It’s supposed to be a film about flowers.
Adaptation is one of the movies on my list of films that I never expected to watch, let alone review. But here I am, writing a review of a film I thought I never watch. A dear friend and I have this ongoing conversation about Nicolas Cage and his mediocre acting skills. He believes that Cage is under-appreciated; and I think that Cage as an actor, for lack of a better word–stinks. See, Cage is on my list of actors whose films I would never watch simply because these actors are in it (It’s a pretty short list – Eva Mendez is also on the list, so is William Shatner). However, that is another post for another time. Straight away, I found that Adaptation would be unlike the other deleterious films I’ve seen Cage star in (Sorcerer’s Apprentice) just to name one. Instead, Adaptation is one of those movies that for me, came all together and unexpectedly enjoyable.
Adaptation is an adaptive comedy about screenwriter Charlie Kaufman (Cage) and his screenwriting fictitious brother Donald Kaufman (also played by Cage). He was hired to adapt a screenplay about Susan Orlean‘s (Meryl Streep) book The Orchid Thief–based on John Laroche (Chris Cooper), who was arrested in Florida for allegedly poaching rare orchids in the Fakahatchee Strand State Preserve, while working with Seminole Indians. The movie begins where Being John Malkovich ends–with Charlie shuffling around in the distance, obscuring a shot. He is the creator of the script, originator of the film, and the reason everyone is there shooting–but no one realizes who he is or his reason for being there.
The Orchid Thief is a straightforward, and real story, however, Charlie is troubled with converting the book into a drama worthy of Hollywood’s big-screen audiences. He instead wrote the script about himself, a screenwriter–who could not find a way to adapt the book, into a movie. The story cross-cuts into the scenes where Susan Orlean (Streep) is also writing her book inspired by “orchid thief” Laroche (Cooper), who obsesses about the flowers. But Charlie isn’t aware of this part of the saga yet. He’s obsessed with his failures. He believes that he is uninspired, fat, balding, and get super nervous around pretty women. What does this have to do with his script? Well just about everything. He is awkward around people. He said so himself, and he has concluded that’s his problem–he needed to meet Orlean. But not just yet.
What made matters worse for the mild-mannered and extremely timid Charlie Kaufman was his eccentric twin brother Donald, who stayed with him. Like Charlie, Donald decides that he wants to be a screenwriter, but his approach to the art of screenwriting is as his personality–overt and reckless; while his brother wallows in self-deprecating subconscious banter about wanting his script to be as personable, or as real as Orlean’s book. What winds up happening–Charlie is forced to face his adaptation deficiency with the help of his brother Donald.
Donald isn’t having any trouble with his screenplay. He cranks out a 6-figured script with the greatest of ease while his brother is utterly stressing out over his script for The Orchid Thief. So he suggests that Charlie attend a screenwriting seminar by screenwriting guru Robert McKee (Brian Cox), who’s method of dramatic storytelling is structurally organized–something Charlie enough hates. Out of desperation; he takes the class, if anything, it allowed him some form of redemption; however, he doesn’t have a script yet and here is where the movie starts to “get real,” and fall into its predictable ‘Hollywood‘ manner which is expected and downright unavoidable.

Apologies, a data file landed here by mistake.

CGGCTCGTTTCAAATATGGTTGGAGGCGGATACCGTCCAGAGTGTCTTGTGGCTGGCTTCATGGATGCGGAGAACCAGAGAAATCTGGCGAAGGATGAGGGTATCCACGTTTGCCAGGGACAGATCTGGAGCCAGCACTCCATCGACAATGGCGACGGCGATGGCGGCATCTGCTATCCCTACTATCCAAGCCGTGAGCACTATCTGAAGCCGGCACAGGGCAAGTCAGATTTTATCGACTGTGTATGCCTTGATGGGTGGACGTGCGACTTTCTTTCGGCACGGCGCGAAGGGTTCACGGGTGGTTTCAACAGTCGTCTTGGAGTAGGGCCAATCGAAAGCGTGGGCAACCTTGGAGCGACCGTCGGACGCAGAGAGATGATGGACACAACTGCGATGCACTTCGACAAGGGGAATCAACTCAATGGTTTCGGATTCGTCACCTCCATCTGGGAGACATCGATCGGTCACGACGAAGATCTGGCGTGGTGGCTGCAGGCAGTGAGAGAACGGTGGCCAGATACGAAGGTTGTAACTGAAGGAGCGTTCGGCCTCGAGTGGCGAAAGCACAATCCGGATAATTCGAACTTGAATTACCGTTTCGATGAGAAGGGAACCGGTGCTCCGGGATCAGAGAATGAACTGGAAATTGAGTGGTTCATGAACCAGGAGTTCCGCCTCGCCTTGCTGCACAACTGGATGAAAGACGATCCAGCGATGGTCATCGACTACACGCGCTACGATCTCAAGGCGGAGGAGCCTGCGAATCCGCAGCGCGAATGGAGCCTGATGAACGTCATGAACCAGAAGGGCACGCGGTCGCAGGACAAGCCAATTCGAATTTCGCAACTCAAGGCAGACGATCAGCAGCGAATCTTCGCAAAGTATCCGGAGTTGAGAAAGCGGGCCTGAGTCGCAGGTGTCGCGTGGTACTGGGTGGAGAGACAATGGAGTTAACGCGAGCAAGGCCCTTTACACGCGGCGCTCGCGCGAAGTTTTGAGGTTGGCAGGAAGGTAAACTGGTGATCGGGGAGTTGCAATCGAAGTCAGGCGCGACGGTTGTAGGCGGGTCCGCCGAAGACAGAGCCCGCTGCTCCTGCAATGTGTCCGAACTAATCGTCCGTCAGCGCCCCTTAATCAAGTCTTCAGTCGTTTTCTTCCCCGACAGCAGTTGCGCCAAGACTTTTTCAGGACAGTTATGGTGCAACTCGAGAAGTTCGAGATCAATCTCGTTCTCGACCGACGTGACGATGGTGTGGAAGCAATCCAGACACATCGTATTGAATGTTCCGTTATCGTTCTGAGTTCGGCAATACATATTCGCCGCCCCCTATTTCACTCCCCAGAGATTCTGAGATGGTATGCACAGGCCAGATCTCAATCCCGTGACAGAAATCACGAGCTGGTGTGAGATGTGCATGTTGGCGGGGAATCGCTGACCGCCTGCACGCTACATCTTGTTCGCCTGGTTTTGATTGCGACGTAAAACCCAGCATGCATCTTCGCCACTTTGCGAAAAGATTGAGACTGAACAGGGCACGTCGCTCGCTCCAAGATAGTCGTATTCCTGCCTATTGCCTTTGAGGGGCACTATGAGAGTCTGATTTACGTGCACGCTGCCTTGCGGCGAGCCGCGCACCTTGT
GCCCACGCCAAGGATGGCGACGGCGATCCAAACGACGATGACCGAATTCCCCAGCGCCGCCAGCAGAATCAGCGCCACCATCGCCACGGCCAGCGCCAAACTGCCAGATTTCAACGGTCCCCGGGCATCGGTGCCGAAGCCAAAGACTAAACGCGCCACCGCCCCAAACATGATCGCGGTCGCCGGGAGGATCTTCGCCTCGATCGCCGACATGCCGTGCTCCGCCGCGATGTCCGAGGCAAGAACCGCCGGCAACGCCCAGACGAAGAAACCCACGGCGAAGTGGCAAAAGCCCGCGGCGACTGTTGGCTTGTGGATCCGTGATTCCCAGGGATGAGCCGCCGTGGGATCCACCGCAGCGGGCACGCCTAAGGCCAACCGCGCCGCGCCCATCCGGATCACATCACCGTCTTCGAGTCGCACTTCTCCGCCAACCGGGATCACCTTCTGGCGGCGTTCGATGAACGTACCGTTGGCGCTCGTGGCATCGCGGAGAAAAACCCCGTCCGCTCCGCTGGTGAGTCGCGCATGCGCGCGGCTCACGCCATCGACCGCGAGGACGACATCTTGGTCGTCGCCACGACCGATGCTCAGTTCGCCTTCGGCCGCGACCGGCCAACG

As in every story, there is always a “back-story,” and Donald concludes that Charlie’s problem is a straightforward one–instead of obsessing over writing a script about a woman and flowers, and he should find out more about who this woman is. He was confident that Orlean’s more intriguing than her book.
Meanwhile, Orlean is busy with her book and obsession with Laroche, and this obsession leads into an unconventional romance filled with orchids, drugs, and resulting perpetual dilemmas. As much as Charlie wanted the film to take a more literal approach to Orlean’s book–it morphed into a decidedly different tale of deceit, attempted murder, car chases–and a man versus swamp-beast event, which was entirely opposite of his original intent for the film–which may have been the whole point of the “real” Kaufman script. The acting talents as a whole made the whole of events intense and engaging. I enjoyed the inner struggle and moral battles each character had to contend with and their attempt to overcome them.
I believe Streep’s character, Susan Orlean, summed things up best when she explicitly stated: “Adaptation is a film about truly lonely people and their genius.” Often, this ability creates a soul’s madness enabling its masters to partake in something more than their lonely passions: Laroche had his flowers; Orlean had her sexual liberation; and Charlie, through his script resulted in the evolution of himself. Donald? Well, we didn’t have to worry too much about Donald. He did okay.
Overall, Adaptation is an enjoyable film, and it wasn’t good solely because of Cage’s acting performance–he wasn’t the only acting presence that carried the story. Streep, Cooper, and the rest of the all-star ensemble (Swinton, Gyllenhaal, and Cox) warrants acting credits. Solely, it is the brilliant script writing by the “real” Charlie Kaufman, and the excellent directing talent of Spike Jonze. The actors are mere complements. The character’s turmoils complicated by their genius, their emotions, and the events that emanated from each–which served them only as a resolve from very personal, prevailing sadness.
Actors are personified only by a great script and a great director. I concede to Cage’s best acting performance in Adaptation as evidence to only that.